Dobutamine increases cardiac output by enhancing inotropy as well as chronotropy. It also has complex effects on the vasculature, usually resulting in afterload reduction. Lau et al10 have shown that dobutamine infusion permits reliable discrimination between normal control subjects and patients with PAH based on the slope of the mPAP-Q relationship. They furthermore demonstrate that this relationship appears to be linked to the clinical status of the patient, whereby the sicker the patient, the greater the slope. A simple guide would be to expect a slope of 1 mm Hg mPAP rise for every liter increase in cardiac output in normal subjects vs a 5 mm Hg mPAP per liter increase in subjects with PH, presenting a useful discriminatory parameter for the clinician.

Although the results appear quite straightforward and attractive, there are certain limitations to this study. First, as with most PH studies, an inhomogeneous patient population complicates analysis, as patients within Dana Point class 1 PH have a variety of etiologies that may behave differently. PH related to connective tissue diseases (nine of 16 subjects in the present study) can be associated with occult left-sided diastolic dysfunction unmasked by saline challenge or exercise.11 As only resting hemodynamics were available, we do not know whether dobutamine infusion would cause an elevation of mPAP in this population based on postcapillary dysfunction from diastolic failure or inducible ischemia. In addition, all subjects were already on treatment of the pulmonary artery, and we do not know how the various therapies impact upon this relationship. Obviously, the very small number of subjects mandates validation in a larger cohort. The authors acknowledge this limitation, stating that this study was designed as a proof of concept.

Despite the above, this study adds another tool in the clinician’s armamentarium and at the same time adds a new noninvasive means of testing the right heart-pulmonary circulation axis. Clinically, if confirmed, it can represent a potential method for early diagnosis of PH in asymptomatic or minimally symptomatic individuals. Subjects at higher risk, such as those with BMPR2 abnormalities or a family history of PH, are known to have abnormal rise in PAP with exercise.6 The proposed slope by Lau et al,10 with its relationship to disease severity, can complement the findings of Grünig et al12 that prognosis is related to contractile reserve, defined as an echocardiographically demonstrated augmentation of sPAP with exercise. In the research arena, dobutamine stress echocardiography may prove to be a noninvasive surrogate to assess the capillary reserve and the ability to recruit vessels. Different responses may be seen in divergent disease states. Chronic thromboembolic PH, a larger vessel disorder, will likely have a different ability to recruit vessels as compared with PAH where microvasculature is more affected. Whatever future uses are identified, dobutamine stress testing appears to be an exciting and feasible method to study the age-old relationship between pressure, flow, and resistance.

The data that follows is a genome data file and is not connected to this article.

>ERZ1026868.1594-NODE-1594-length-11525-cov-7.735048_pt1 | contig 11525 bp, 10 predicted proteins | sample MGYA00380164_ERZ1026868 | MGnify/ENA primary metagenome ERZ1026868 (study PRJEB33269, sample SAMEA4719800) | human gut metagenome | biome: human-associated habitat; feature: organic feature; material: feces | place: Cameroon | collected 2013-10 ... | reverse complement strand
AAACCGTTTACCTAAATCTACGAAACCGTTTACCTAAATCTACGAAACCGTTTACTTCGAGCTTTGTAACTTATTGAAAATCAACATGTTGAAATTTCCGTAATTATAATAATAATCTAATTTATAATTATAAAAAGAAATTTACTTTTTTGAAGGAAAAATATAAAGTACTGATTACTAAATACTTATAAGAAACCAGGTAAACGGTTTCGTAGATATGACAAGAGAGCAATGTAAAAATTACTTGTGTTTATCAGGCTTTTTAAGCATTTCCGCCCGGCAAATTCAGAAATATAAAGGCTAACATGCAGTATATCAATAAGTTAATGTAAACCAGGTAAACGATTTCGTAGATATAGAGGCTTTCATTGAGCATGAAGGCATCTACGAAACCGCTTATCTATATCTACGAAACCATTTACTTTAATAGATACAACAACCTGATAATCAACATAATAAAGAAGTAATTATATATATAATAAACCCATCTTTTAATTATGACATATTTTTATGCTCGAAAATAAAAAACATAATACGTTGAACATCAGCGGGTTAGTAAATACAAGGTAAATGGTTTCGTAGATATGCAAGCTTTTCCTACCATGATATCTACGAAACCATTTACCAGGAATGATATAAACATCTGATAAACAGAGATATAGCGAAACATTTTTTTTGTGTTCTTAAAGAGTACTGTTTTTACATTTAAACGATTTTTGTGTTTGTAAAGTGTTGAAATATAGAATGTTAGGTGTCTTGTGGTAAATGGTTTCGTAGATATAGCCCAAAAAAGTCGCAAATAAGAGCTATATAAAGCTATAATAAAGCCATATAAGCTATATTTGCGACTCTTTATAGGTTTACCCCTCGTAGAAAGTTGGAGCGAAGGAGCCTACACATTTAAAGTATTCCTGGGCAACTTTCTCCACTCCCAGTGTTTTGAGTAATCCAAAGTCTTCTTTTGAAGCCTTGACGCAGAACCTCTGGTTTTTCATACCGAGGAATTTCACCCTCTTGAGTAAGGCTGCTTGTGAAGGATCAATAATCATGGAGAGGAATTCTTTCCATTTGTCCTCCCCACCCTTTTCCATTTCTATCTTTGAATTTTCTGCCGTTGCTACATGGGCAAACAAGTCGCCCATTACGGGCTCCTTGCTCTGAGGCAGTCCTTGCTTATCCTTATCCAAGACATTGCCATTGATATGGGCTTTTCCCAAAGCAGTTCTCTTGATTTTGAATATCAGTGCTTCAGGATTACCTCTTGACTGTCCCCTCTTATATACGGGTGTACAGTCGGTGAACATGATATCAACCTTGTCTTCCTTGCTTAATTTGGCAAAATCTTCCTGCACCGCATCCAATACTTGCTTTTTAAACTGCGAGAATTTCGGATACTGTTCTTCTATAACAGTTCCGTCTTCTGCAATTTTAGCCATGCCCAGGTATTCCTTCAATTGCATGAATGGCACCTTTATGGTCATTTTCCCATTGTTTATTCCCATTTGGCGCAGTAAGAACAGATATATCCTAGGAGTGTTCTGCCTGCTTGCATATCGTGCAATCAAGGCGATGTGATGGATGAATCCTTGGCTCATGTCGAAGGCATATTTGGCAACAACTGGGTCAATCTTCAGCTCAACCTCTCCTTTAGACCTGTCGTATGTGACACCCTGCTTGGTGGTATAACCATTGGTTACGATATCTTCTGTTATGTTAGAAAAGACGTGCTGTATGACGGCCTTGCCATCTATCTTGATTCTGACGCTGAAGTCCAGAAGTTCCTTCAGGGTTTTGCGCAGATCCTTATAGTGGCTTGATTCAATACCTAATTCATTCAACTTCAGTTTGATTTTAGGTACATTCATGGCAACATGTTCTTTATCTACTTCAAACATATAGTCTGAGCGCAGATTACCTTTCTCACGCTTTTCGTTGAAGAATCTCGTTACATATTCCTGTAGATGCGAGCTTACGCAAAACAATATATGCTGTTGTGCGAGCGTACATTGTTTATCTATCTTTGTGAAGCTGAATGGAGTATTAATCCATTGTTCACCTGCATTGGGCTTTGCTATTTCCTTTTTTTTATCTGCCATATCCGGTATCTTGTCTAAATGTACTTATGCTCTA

References

Sengupta PP, Narula J. RV form and function: a piston pump, vortex impeller, or hydraulic ram? JACC Cardiovasc Imaging. 2013;6(5):636-639. [CrossRef] [PubMed]
 
McLaughlin VV, Archer SL, Badesch DB, et al; American College of Cardiology Foundation Task Force on Expert Consensus Documents; American Heart Association; American College of Chest Physicians; American Thoracic Society, Inc; Pulmonary Hypertension Association. ACCF/AHA 2009 expert consensus document on pulmonary hypertension a report of the American College of Cardiology Foundation Task Force on Expert Consensus Documents and the American Heart Association developed in collaboration with the American College of Chest Physicians; American Thoracic Society, Inc; and the Pulmonary Hypertension Association. J Am Coll Cardiol. 2009;53(17):1573-1619. [CrossRef] [PubMed]
 
Benza RL, Miller DP, Barst RJ, Badesch DB, Frost AE, McGoon MD. An evaluation of long-term survival from time of diagnosis in pulmonary arterial hypertension from the REVEAL Registry. Chest. 2012;142(2):448-456. [CrossRef] [PubMed]
 
Rudski LG. Point: can Doppler echocardiography estimates of pulmonary artery systolic pressures be relied upon to accurately make the diagnosis of pulmonary hypertension? Yes. Chest. 2013;143(6):1533-1536. [CrossRef] [PubMed]
 
Rich JD. Counterpoint: can Doppler echocardiography estimates of pulmonary artery systolic pressures be relied upon to accurately make the diagnosis of pulmonary hypertension? No. Chest. 2013;143(6):1536-1539. [CrossRef] [PubMed]
 
Grünig E, Weissmann S, Ehlken N, et al. Stress Doppler echocardiography in relatives of patients with idiopathic and familial pulmonary arterial hypertension: results of a multicenter European analysis of pulmonary artery pressure response to exercise and hypoxia. Circulation. 2009;119(13):1747-1757. [CrossRef] [PubMed]